"It was a request. Still when it's made by a county official out there on the road, nobody has got the books to look up and see whether the county superintendent of highways has authority to require a weigh, the voluntarinous [sic] of submitting to a weighing under those circumstances is vitiated, and it can't truly be said that that's a voluntary act."
We agree. Section 15-112(g) of the Illinois Vehicle Code states the penalty for those drivers who refuse to stop. It provides, in pertinent part, the following:
"Any driver of a vehicle who refuses to stop and submit his vehicle and load to weighing after being directed to do so by an officer * * * is guilty of a business offense and shall be fined not less than $500 nor more than $2,000." (Ill. Rev. Stat. 1983, ch. 95 1/2, par. 15-112(g).)
In light of the possible penalty a driver could incur for refusing to submit his vehicle for weighing, it is easy to understand why the driver readily agreed.
We are aware that the voluntary nature of the consent depends, not on any single criterion, but on all circumstances surrounding the giving of consent. (Schneckloth v. Bustamonte (1973), 412 U.S. 218, 229-30, 36 L.Ed.2d 854, 864, 93 S.Ct. 2041, 2048-49.) The question whether a consent is voluntarily given or coerced is ordinarily one of fact to be resolved by the trial court in the first instance. People v. Shaver (1979), 77 Ill. App.3d 709, 713, 396 N.E.2d 643, 646.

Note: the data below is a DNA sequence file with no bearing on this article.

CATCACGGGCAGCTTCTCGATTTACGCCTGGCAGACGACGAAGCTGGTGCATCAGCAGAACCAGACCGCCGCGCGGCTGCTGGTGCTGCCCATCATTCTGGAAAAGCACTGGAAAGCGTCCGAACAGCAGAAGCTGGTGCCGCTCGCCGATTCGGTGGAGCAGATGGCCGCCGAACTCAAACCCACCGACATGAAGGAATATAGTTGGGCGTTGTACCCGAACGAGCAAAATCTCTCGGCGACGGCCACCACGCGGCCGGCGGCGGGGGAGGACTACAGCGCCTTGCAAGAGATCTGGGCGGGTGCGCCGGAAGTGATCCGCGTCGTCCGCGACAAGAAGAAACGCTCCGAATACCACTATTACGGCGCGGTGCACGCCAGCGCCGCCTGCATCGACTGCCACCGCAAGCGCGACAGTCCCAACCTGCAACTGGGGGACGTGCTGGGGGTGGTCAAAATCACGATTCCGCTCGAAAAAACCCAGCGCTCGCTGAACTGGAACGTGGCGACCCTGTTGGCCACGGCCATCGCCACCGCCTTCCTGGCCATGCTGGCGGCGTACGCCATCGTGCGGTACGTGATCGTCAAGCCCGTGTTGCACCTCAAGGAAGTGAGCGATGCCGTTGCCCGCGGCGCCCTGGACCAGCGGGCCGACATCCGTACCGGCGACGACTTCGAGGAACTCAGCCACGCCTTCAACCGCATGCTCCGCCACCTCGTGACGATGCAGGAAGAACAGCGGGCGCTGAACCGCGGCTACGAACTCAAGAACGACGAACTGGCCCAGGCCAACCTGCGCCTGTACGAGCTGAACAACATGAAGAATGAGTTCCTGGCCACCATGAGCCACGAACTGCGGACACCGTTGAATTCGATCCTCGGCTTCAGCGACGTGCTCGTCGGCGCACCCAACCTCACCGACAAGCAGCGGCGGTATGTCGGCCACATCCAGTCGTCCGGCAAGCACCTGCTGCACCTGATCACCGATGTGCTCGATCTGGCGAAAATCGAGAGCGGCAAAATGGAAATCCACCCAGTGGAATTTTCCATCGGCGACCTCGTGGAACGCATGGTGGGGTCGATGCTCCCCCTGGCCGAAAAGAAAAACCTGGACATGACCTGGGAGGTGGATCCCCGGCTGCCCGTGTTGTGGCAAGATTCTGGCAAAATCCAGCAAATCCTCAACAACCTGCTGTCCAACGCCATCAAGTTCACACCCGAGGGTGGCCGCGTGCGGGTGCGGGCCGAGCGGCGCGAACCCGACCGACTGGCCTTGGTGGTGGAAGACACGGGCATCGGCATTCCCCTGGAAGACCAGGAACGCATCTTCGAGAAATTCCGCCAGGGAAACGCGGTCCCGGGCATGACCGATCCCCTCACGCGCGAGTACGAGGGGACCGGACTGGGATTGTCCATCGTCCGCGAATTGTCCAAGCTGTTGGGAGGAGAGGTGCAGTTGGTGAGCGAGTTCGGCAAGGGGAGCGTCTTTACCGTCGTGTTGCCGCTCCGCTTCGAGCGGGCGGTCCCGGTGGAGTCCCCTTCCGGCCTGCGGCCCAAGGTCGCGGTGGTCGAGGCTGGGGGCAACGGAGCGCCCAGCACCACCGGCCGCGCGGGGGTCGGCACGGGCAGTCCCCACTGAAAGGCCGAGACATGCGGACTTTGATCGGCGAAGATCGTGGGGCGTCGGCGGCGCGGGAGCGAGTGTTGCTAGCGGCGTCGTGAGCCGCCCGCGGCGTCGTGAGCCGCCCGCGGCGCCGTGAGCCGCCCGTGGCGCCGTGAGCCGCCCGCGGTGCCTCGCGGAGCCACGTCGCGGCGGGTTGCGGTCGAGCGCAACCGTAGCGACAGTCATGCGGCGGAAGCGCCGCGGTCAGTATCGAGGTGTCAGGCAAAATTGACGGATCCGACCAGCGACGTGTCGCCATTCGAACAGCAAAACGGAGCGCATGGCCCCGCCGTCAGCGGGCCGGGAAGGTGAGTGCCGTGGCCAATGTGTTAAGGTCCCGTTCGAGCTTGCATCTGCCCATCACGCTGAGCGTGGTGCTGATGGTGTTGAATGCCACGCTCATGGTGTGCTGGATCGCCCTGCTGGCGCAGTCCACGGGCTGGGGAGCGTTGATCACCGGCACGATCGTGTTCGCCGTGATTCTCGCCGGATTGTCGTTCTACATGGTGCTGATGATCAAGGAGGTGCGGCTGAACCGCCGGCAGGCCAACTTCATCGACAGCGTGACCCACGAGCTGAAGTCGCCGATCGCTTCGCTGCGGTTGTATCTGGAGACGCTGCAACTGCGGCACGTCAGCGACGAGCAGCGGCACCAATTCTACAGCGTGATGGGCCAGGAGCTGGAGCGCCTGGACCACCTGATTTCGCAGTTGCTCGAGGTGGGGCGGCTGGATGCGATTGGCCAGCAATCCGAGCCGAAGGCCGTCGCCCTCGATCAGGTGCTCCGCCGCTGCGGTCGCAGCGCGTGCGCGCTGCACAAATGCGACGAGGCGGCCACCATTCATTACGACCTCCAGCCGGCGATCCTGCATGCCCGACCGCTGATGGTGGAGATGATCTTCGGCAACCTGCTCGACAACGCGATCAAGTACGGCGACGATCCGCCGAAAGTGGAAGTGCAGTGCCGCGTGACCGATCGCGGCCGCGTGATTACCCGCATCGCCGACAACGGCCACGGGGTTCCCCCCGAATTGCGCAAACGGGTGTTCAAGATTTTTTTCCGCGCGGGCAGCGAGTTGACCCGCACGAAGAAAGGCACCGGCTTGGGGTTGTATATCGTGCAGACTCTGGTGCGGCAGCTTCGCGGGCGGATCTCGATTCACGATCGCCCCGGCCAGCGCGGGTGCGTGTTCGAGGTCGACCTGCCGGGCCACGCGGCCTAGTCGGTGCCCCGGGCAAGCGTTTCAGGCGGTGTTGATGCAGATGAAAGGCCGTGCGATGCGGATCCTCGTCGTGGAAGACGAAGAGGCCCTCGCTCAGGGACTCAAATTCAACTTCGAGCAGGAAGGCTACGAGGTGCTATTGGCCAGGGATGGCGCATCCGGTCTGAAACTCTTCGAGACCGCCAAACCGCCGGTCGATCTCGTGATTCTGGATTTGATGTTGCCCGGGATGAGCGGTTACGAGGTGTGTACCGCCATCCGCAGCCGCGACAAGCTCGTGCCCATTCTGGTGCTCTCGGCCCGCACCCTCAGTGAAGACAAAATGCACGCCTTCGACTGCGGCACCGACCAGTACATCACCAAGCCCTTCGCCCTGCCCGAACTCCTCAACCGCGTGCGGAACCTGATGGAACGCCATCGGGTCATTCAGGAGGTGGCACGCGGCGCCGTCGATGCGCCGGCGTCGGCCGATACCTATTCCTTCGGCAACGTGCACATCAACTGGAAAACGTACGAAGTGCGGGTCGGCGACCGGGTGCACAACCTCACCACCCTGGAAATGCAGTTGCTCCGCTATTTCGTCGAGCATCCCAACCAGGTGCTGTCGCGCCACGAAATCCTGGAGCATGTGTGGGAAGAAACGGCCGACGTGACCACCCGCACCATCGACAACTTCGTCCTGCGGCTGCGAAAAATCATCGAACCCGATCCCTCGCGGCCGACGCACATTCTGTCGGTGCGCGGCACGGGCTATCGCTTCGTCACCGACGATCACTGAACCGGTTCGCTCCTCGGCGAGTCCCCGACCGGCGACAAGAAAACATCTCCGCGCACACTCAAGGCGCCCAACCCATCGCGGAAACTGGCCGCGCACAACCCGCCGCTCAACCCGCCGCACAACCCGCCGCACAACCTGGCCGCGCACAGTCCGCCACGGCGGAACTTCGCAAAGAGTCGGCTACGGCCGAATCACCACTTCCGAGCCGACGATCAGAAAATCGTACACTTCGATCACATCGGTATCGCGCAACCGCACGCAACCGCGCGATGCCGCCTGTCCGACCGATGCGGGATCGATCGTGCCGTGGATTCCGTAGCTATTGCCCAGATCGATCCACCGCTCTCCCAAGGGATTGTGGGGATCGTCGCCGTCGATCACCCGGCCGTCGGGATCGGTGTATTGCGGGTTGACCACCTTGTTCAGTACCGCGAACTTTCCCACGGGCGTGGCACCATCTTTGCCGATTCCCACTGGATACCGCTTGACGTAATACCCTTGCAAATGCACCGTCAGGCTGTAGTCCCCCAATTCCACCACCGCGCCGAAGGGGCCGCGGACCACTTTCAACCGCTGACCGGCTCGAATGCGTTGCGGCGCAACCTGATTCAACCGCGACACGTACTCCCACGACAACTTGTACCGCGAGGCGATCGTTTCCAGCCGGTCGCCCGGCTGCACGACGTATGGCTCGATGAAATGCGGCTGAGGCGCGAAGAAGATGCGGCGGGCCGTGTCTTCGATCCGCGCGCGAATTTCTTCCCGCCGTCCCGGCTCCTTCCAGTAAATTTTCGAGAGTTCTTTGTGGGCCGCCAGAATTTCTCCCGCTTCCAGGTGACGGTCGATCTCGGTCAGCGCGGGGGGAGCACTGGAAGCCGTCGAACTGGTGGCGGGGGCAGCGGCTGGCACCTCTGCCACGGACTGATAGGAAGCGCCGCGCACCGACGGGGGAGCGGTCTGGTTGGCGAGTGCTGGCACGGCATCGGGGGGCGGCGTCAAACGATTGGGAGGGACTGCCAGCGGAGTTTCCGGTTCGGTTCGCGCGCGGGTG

In light of the penalty for refusing to submit a vehicle for weighing and Mr. Hilmes' identification as the county superintendent of highways, we find that the trial court's ruling on the motion to suppress was not against the manifest weight of the evidence.
• 4 The last issue raised is whether an arrest occurred at the time defendant's truck was stopped and whether this arrest was valid because it was made by a private citizen. However, a stopping as contemplated under section 15-112(a) of the Illinois Vehicle Code is not characterized as an arrest. People v. Lumpp (1977), 54 Ill. App.3d 235, 369 N.E.2d 323.
We can find no cases where a private citizen or individual other than a police officer made a temporary stop under section 15-112(a) of the Illinois Vehicle Code and, as previously mentioned, the county superintendent of highways does not have the authority to weigh vehicles.
After a careful review, we find that the legislature has limited stops for temporary questioning to police officers and that it was not a power that the legislature intended to put into the hands of a private citizen. Ill. Rev. Stat. 1983, ch. 38, par. 107-14.
For the foregoing reasons, the judgment of the circuit court of Marion County is affirmed.
KARNS and HARRISON, JJ., concur.